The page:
Sounds of Perch Lake

I have a friend who says that Perch Lake is one of the quietest places he knows.

I think he really means that there isn’t a lot of human noise comparatively. At Perch Lake we experience a lot of different sounds that can be categorized by seasons, time of day, weather conditions, bird, reptile, mammal, etc. I started thinking about this during rifle deer season the day after skim ice formed on the lake. The temperature had moderated and a south wind came up that caused the ice to break up. The sound of the ice moved by the waves was high pitched and sounded like 10,000 bourbons on the rocks (without the associated human chatter!). There are too many to list but among my favorites sounds are spring peepers. There are times when you drive past a vernal pond just after sunset and you can hear them clearly as you drive past. Drumming grouse have caused the uninitiated to ask why someone is running a generator back in the woods. Have you heard the beenting of a woodcock during the mating display? We had one behind the cabin keep it up all night or at least every time the call of nature beckoned that evening. How about the splash of a feeding fish after dark? The calls of the eagles, loons, and pileated woodpeckers are familiar and very distinctive giving me cause to smile. I wish I would invest the time and effort in really knowing bird calls as a serious birder friend does. It would enhance my experience fishing, hunting, etc particularly when fish and game are not cooperating. How quickly will folks head to bed for the night when a wolf or coyote howls close by during a bonfire evening? We had gone to bed one evening a few years ago and a wolf howled just north of us followed immediately by a fight. It was one of the most intense couple of minutes and frightening-it didn’t sound like all survived that one.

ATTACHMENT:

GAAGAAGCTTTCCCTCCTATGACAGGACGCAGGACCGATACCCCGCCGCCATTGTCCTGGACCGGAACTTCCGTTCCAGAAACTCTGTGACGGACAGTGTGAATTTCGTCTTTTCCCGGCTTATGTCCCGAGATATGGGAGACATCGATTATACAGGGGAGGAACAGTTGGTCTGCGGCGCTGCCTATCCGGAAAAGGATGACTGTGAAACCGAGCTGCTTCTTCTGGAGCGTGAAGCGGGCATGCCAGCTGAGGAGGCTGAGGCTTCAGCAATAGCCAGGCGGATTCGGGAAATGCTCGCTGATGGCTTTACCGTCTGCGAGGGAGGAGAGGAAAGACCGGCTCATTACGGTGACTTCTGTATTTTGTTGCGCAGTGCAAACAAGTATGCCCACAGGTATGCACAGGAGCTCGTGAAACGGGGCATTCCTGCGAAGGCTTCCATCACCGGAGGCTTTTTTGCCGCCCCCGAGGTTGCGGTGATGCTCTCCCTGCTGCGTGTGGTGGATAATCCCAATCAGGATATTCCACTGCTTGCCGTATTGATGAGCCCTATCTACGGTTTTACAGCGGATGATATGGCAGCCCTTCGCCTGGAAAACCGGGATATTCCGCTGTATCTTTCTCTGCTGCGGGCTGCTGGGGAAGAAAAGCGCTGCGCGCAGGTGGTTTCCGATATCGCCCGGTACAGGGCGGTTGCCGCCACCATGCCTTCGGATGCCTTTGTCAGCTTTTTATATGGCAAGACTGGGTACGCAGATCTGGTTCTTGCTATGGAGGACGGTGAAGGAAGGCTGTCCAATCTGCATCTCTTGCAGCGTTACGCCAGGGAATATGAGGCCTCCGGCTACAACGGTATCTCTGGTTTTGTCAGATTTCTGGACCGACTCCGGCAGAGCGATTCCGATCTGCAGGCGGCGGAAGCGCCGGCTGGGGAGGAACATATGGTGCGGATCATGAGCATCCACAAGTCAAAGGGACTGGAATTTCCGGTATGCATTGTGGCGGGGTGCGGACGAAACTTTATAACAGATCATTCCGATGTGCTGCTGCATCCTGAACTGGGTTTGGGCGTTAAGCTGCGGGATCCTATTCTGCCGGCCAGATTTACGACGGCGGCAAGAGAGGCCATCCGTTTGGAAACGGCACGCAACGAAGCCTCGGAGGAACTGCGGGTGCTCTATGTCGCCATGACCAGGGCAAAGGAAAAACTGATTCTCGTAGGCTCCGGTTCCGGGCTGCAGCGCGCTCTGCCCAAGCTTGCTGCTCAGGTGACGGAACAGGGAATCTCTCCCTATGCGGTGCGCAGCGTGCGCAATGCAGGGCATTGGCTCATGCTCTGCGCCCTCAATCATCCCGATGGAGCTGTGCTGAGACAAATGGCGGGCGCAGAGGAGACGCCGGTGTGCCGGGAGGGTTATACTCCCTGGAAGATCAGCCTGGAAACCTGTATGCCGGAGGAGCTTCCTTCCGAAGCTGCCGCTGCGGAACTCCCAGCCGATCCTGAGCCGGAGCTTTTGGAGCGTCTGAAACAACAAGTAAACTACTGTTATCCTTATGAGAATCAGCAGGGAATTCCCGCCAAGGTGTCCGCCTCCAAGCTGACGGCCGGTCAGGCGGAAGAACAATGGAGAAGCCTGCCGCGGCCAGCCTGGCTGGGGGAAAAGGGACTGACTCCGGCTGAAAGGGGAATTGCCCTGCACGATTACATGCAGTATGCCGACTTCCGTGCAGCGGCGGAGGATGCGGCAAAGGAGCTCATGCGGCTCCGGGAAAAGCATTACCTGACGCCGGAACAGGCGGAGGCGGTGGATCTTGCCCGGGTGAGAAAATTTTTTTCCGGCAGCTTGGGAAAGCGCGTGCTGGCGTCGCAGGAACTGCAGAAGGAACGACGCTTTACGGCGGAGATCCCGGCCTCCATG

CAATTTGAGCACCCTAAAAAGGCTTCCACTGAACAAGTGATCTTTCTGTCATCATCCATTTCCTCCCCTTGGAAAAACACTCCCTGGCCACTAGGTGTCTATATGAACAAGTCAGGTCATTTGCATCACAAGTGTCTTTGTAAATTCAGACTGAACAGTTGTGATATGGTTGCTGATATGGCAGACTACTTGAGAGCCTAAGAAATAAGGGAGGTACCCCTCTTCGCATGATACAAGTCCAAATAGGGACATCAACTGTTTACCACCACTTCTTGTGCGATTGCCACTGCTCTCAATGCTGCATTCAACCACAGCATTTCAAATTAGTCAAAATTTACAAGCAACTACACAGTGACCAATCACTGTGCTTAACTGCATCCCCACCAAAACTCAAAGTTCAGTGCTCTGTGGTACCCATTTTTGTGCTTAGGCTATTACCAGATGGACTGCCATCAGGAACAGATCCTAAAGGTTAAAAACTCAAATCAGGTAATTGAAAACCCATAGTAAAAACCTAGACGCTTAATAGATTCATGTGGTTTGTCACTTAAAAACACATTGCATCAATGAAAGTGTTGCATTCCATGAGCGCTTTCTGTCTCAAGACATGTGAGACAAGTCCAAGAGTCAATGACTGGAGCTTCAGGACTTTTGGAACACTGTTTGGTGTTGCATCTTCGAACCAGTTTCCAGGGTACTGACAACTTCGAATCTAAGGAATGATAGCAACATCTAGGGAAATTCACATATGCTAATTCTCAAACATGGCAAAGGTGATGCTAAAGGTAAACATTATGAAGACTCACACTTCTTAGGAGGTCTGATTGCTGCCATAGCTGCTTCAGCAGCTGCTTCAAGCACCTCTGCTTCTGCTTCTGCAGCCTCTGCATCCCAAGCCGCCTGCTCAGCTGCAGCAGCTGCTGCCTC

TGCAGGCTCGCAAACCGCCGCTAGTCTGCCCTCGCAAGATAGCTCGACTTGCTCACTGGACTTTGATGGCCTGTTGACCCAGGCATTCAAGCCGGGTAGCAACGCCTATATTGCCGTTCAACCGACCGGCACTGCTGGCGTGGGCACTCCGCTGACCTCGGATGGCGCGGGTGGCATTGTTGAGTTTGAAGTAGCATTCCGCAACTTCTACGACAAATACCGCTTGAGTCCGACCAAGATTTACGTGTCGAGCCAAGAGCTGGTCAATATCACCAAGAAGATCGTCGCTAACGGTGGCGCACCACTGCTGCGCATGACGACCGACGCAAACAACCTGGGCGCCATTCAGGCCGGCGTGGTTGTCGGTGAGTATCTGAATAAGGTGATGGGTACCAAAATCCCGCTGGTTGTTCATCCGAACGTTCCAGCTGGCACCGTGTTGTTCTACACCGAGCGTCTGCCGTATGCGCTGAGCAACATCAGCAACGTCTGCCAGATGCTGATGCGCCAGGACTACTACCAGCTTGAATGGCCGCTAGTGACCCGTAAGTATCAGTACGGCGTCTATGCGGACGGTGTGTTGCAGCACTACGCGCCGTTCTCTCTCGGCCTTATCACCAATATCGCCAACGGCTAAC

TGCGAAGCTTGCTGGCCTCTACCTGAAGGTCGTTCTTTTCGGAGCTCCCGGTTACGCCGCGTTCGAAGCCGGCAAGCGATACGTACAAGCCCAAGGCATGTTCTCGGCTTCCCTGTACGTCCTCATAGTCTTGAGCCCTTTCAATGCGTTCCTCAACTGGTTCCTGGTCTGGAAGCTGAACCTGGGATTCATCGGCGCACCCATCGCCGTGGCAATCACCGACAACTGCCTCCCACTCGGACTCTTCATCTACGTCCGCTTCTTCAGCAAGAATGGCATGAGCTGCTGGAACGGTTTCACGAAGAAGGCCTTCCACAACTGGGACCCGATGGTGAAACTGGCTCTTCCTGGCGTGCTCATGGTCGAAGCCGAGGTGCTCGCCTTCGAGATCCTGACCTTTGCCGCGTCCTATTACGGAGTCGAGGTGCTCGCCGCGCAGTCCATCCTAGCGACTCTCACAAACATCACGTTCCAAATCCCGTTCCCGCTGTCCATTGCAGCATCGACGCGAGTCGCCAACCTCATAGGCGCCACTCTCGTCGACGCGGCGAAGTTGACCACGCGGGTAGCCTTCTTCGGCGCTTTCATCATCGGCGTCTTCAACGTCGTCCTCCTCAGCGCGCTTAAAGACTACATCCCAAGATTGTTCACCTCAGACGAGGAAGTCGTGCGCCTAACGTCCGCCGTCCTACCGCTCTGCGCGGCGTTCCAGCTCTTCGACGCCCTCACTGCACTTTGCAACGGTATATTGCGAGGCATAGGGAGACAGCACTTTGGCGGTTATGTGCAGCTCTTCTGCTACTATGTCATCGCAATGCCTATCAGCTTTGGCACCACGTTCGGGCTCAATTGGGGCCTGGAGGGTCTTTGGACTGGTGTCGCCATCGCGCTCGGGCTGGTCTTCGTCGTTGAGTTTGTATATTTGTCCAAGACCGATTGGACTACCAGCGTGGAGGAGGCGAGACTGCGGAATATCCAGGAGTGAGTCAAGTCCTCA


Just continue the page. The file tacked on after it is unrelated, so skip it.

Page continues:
The sound of wind through white and red pines is really special and soothing. But it surprises me at times as it can sound like a vehicle where there could not be a vehicle. Maybe my friend was talking about those ultra quiet days or at least the sunrise and sunsets parts of those days when no wind blows and no motor boat is on the lake. Folks have said that the silence can be almost deafening. Other weather sounds are freezing rain on the roof and windows and snow cascading off a metal roof. A strong south wind blowing at night makes one pause to think if you tied your boat bow out-at least for those of us on the north end. Did you know that northern lights make noise? At least, according to my brother and Scientific American they do. I have heard a sound that almost sounds like low voltage when I was looking, awestruck, at the auroras. I figured it was just my imagination.

How about the B52 bombers flying over before KI Sawyer closed? The sound seemed to come from everywhere at once and when the plane breaks low over the trees it floors you that such a monster could fly. We have been buzzed by fighter jets during fall hunts (blaze orange) and they are equally impressive but for speed and maneuverability. Apparently they come from a base in North Dakota and can practice in our area as there are less than 5 people per square mile (so I have been told).

Well, those are some of my favorites. What about yours?

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